The Jedi Trials: Trial of Insight

Reposted from Return of a Jedi, the blog of Destiny Froste, with permission.

From The Jedi Path by Daniel Wallace:

Trial of Insight Reveals a Jedi’s aptitude for distinguishing reality from illusion through deceptive challenges.

Can Jedi be deceived?  Of course, but only if we ignore the will of the Force or the information in our Archives.  A Jedi who is deceived is no longer working for the cause of the light side.  In extreme cases, a Jedi operating under delusions may become a danger to innocents.

The Trial of Insight guards against this threat.  It was the last test to be formalized as part of the Trials of Knighthood, and rose to prominence after it became clear that the Trials were producing Jedi who were brave, competent, and could overcome temptation–but who could not see through the patter of a simple con artist.

Deception and misdirection are threats to the Jedi, and our enemies frequently use them against us.  The Hutts have been the ruin of countless Jedi campaigns throughout history, not due to their martial prowess but through their trickery.  The Trial of Insight tests a Padawan’s ability to see through illusion and judge the person beneath, and to filter out distractions in search of the truth.

Over the centuries many challenges have been employed to assess this ability in the Trial of Insight.  These include locating a single grain of sand within a field of stones, determining the content and meaning of a fragmentary text from scattered pieces, and solving any of the High Riddles of Dwartii–and no, researching the riddles in the Archives beforehand is not permitted.

The Trial of Insight may occur at a moment when you are not prepared for it, and may in fact be part of an unrelated challenge.  I am reminded of three Padawans undergoing the eighth hour of the Trial of Skill.  Through a perceptual trick all were made to believe they faced a horde of angry warriors.  One battle on the face of certain defeat and passed her Trial of Courage.  The second perceived the illusory nature of the combatants and passed his Trial of Insight.  The third bowed out of the trial, citing exhaustion, and failed to become a Knight.

“Insight may also be gained by seeing beyond what is physically in front of you, to what is real.”

Of the five Trials, the Trial of Insight gives me the most issue when trying to come up with potential ways to test insight.  As I have been told it has been done in the past, the deception has been done during the interview/trial process and has been done in increasingly disruptive ways.  This does not settle well with me.  With how draining the trials can be, especially with the Trial of Spirit, I feel like the student should be able to rely on the Jedi administering their trials.  If a Jedi is the one to represent the Trial of Insight, I would rather it be one not otherwise involved with overseeing the trial.  Not to say that there are ways it could be done ethically, but I see many problems.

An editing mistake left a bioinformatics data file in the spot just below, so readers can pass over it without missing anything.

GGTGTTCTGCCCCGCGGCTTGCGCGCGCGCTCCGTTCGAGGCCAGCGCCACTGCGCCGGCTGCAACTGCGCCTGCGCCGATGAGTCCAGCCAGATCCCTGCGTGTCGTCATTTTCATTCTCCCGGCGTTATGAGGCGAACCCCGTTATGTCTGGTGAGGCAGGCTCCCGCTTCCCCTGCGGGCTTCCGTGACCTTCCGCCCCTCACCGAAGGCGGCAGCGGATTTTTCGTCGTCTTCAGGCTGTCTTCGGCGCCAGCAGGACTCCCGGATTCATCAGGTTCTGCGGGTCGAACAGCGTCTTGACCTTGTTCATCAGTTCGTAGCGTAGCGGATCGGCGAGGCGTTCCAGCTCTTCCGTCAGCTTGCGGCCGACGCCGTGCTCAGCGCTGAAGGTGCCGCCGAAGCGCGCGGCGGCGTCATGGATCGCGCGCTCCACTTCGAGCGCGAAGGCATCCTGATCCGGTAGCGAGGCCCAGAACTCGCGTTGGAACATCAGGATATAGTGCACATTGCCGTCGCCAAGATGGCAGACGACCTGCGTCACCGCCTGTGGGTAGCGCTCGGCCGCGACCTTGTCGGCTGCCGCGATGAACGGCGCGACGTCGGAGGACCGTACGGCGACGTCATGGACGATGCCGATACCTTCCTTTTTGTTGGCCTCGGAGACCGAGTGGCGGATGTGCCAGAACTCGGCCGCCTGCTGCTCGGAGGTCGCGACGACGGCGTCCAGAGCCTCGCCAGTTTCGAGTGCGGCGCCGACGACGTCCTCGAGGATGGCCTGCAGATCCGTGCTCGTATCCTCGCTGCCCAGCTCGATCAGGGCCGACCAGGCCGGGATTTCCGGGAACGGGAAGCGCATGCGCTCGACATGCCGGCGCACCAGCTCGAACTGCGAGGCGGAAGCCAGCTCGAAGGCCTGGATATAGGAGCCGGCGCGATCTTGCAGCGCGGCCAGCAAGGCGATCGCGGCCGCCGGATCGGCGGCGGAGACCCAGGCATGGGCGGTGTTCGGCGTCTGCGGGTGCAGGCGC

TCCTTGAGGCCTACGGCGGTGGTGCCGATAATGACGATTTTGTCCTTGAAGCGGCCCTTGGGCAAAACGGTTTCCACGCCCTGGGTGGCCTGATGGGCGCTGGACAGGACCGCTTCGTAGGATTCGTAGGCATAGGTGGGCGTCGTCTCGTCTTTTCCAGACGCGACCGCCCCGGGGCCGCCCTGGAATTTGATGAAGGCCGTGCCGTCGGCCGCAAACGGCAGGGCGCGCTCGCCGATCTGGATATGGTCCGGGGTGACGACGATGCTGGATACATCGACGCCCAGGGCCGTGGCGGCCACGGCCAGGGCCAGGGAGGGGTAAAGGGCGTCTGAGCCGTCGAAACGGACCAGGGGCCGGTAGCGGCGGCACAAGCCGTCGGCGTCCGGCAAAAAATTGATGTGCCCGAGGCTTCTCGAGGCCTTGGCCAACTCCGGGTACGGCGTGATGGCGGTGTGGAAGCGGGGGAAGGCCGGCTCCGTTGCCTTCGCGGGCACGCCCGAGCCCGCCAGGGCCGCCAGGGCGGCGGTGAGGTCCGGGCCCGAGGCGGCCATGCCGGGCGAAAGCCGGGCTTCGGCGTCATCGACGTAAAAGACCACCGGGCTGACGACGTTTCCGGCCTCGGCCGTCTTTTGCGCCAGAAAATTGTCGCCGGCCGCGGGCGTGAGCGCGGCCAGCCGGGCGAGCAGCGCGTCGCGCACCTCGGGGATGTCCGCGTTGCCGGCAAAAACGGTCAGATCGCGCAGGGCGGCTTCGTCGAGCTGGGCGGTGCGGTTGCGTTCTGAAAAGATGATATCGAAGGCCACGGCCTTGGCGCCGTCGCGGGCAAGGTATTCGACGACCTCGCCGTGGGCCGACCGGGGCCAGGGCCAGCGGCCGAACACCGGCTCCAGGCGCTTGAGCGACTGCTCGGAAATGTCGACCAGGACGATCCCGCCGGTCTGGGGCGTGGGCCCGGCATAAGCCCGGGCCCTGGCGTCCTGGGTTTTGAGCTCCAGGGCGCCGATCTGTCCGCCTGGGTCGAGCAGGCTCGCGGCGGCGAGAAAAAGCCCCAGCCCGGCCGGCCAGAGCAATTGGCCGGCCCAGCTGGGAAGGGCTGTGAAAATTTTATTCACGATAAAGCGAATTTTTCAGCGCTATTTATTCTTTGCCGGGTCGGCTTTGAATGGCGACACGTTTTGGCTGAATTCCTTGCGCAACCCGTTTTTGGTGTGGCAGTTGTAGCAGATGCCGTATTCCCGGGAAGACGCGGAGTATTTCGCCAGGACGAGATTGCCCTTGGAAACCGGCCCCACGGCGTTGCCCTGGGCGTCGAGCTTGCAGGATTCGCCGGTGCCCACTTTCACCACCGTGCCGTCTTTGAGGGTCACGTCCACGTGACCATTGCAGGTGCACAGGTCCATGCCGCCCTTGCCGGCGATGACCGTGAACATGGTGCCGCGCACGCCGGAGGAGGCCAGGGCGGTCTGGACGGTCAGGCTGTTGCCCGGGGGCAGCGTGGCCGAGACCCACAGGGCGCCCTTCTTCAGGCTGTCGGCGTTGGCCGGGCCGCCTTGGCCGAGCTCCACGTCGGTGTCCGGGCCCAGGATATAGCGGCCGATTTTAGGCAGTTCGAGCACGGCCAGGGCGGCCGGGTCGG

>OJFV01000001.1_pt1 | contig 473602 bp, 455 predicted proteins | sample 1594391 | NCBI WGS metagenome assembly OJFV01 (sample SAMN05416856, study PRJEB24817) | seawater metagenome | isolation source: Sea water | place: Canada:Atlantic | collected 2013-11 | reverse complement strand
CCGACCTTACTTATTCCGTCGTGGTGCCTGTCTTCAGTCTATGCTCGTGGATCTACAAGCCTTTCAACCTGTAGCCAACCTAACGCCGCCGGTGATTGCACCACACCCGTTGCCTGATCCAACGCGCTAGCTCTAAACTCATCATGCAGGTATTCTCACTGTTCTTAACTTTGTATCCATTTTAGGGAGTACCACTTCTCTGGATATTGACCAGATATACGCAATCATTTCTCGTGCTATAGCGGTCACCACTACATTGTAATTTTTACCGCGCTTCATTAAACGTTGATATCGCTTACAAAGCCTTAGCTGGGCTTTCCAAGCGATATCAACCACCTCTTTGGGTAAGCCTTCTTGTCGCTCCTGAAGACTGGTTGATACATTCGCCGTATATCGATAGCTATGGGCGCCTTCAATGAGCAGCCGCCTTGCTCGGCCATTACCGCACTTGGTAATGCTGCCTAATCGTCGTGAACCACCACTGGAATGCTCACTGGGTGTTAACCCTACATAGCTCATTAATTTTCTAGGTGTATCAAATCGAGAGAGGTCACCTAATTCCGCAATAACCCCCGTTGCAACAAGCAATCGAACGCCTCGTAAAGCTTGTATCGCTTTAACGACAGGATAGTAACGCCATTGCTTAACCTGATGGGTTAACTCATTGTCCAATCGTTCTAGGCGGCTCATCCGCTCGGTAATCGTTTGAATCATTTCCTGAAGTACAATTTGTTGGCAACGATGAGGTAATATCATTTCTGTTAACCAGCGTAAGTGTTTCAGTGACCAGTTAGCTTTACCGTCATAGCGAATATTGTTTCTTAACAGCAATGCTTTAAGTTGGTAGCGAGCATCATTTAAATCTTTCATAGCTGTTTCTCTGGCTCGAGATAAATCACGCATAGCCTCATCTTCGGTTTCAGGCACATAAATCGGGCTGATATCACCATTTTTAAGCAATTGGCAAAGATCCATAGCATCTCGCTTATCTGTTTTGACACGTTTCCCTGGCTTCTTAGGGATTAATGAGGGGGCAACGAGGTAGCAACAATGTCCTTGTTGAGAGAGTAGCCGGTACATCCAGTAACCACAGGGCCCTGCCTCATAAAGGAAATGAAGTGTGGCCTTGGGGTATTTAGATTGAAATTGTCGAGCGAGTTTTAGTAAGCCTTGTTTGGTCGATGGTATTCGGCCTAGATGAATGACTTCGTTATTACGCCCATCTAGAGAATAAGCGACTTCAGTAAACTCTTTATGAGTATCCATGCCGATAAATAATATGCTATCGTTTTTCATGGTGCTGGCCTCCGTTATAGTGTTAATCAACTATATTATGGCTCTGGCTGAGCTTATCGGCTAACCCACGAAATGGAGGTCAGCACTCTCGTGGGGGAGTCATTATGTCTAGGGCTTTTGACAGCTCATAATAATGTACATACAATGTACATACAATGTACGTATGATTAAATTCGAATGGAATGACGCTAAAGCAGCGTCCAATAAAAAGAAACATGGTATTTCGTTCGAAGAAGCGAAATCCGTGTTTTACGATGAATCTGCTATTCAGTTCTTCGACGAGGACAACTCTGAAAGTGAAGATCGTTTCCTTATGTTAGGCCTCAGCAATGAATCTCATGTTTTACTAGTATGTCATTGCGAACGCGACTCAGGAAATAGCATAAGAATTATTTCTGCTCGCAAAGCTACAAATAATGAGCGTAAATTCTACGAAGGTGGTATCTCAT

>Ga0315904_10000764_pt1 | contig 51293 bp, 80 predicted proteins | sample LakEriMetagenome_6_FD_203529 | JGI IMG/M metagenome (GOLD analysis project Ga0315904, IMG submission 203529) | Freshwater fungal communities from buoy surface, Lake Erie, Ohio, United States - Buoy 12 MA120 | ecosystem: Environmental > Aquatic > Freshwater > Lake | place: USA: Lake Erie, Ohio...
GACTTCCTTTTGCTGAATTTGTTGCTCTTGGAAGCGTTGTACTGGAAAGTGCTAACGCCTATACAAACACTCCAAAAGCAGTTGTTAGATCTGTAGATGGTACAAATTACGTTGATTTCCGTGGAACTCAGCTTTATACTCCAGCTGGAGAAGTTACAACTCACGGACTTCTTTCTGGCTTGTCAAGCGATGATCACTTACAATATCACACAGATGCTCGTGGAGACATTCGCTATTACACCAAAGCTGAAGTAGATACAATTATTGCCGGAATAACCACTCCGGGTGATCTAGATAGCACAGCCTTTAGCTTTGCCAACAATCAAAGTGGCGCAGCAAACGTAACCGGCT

I lean rather, to having someone not involved with the trial present the “deception.”  Either a fellow Jedi not involved in the trial, or to have a scenario set up outside of the Jedi community, although this again proves the difficulty of having qualified individuals available for this.

As for the exact deceptions that could be used…it is difficult to say.  While it would have to be something significant enough to register to the students sense of insight, I would also suggest that it not be something that causes a student deep distress.

A possible example that comes to mind is actually an April Fool’s joke some friends and I pulled on a friend back in High School.  My friend was very much against smoking, so I acquired a pack of cigarettes from my older brother and my other friends and I acted as if we were going to go out back to “Smokers Corner” as it was known.  Something like that could be done, to see if the Jedi figures out it is all a farce or if they believe their friends apparent actions.  In fact, a good number of April Fool’s type ideas could work well for this.

A student could test out of the Trial of Insight if they have seen through significant deceptions before.  For example, a deception I admittedly failed during my senior year of High School was being “quick changed” (in my defense, I was 17 years old and had only been a Jedi for about a year).  Where a Jedi to encounter such a deception and see through it, that could warrant a pass on the Trial of Insight.

Comments are closed.